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I am investigating a crash, based on the available core dump. The application crashing is a C++ program, built with gcc and running on RH5. The backtrace seems valid till the #1 frame. There trying to print an object I get <invalid address>, <error reading variable> Since I have the address of the object from the #2 frame is it a valid presumption that I can somehow 'dump' the memory in which the object is allocated and still collect some info. Furthermore, instead of trying to guess how the object is aligned, can I force gdb to print the address as if it is an object, even though it detects some error. My idea is that maybe the object has already been deleted, but just maybe the memory is still there and I can print some member variable.

Please comment on is that possible, and if so, how it should be done in gdb terms. 10x.

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Not sure if it will work, but you could try print *((Obj*)address). It works sometimes for me. –  JaredC Mar 21 '11 at 18:26

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Well, if you have an address you can always do:

print *(class MyClass*)pointer_var

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Well I tried printing it that way (gdb) p (class MyClass *)m_pointer But I get No struct type named MyClass It seems like gdb do not know of my class. –  Yordan Pavlov Mar 22 '11 at 14:02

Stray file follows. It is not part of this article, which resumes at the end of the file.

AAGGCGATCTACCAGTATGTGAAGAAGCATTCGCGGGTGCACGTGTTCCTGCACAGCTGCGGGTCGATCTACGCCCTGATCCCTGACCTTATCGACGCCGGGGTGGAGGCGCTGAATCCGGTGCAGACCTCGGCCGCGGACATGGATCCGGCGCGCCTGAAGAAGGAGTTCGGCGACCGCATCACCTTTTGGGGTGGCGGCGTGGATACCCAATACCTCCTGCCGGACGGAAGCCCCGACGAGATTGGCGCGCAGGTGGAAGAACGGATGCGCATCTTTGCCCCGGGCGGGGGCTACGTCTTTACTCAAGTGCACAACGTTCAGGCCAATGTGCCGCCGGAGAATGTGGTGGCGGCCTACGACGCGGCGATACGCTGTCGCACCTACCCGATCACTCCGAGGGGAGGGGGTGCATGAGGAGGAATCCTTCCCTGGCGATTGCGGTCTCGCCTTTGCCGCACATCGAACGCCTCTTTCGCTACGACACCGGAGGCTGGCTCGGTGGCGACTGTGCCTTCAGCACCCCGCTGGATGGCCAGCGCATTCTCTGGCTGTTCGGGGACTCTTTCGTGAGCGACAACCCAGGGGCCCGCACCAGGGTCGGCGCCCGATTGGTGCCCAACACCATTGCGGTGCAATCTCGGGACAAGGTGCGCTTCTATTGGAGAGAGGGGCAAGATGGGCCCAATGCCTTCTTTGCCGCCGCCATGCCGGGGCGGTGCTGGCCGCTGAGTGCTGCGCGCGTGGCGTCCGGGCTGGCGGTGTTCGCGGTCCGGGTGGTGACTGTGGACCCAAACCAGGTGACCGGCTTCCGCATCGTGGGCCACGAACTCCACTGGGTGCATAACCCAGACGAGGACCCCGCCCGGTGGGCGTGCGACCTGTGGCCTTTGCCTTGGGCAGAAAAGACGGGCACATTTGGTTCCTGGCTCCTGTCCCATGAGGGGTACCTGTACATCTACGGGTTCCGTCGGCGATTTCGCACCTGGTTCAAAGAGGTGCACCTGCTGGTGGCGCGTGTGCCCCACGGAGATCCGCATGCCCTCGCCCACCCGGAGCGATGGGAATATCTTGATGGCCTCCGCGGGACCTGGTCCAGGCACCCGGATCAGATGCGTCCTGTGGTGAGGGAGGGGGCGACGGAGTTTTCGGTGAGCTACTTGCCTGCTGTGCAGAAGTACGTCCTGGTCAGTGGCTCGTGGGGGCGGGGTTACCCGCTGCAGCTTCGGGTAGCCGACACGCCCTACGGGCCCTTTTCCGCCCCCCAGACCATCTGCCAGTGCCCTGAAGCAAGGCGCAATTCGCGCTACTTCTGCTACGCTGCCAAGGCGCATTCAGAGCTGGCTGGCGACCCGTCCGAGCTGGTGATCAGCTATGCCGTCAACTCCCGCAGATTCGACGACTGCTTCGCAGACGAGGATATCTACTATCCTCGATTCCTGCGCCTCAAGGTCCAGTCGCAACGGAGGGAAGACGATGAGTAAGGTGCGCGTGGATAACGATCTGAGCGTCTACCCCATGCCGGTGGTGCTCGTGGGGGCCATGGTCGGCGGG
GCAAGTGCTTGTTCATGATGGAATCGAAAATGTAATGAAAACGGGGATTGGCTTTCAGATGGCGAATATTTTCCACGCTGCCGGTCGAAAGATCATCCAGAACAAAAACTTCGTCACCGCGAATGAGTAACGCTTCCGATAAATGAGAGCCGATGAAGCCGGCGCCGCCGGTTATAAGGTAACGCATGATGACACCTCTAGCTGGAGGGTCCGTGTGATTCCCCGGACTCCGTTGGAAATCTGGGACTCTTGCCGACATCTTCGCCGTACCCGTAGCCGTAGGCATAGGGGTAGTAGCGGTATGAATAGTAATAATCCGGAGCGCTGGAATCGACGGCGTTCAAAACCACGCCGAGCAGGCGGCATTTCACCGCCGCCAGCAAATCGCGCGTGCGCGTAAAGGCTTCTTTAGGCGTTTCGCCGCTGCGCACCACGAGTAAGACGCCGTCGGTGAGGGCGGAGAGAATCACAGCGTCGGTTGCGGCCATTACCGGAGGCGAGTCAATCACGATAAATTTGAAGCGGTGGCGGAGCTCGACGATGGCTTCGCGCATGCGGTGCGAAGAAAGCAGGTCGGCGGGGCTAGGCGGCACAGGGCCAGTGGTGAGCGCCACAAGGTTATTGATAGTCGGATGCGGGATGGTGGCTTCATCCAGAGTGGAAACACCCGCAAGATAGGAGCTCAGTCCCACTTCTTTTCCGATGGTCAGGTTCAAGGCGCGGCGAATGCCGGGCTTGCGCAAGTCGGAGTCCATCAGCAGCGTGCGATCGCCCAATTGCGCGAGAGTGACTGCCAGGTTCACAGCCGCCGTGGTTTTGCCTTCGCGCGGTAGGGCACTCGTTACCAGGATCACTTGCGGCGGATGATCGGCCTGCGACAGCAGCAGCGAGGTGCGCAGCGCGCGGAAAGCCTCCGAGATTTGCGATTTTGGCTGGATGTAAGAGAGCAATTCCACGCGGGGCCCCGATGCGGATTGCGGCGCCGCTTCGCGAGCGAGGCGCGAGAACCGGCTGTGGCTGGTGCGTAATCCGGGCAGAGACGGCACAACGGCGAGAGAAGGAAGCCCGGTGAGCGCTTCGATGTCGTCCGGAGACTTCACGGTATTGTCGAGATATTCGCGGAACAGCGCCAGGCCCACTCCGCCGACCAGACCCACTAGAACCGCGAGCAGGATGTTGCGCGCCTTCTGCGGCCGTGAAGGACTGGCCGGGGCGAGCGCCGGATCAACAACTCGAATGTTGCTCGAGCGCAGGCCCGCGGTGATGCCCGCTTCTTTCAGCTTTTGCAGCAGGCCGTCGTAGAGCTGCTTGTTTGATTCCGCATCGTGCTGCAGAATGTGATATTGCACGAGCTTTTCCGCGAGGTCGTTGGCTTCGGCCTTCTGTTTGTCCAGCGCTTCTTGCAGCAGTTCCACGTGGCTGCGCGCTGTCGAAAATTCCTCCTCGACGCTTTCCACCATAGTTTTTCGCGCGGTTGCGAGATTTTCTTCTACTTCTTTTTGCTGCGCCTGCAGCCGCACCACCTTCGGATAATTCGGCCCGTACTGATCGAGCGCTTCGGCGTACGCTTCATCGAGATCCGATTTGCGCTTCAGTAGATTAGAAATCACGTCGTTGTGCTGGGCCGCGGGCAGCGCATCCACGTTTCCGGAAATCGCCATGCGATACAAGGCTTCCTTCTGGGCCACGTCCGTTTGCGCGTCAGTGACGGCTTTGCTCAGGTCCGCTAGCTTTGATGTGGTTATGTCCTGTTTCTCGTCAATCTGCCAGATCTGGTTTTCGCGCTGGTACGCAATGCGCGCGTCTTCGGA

@Yordan You of course need to cast to the structure you want to print. –  Let_Me_Be Mar 22 '11 at 14:04
    
@Let_Me_Be What do you mean? Is not what the (class MyClass *) part does. –  Yordan Pavlov Mar 22 '11 at 14:09
    
@Yordan Yes, but you don't want to print MyClass, you don't even have MyClass. MyClass is just an example as in: if you want to print struct SomeCrazyStruct put (struct SomeCrazyStruct*) in there. –  Let_Me_Be Mar 22 '11 at 14:12
    
@Let_Me_Be Now I got what you are thinking. Well I am using the correct name of my class of course. :) I am just sticking with your MyClass example. Still gdb can not find my class, most probably because it is from a shared library. Any idea on that one? –  Yordan Pavlov Mar 22 '11 at 14:33

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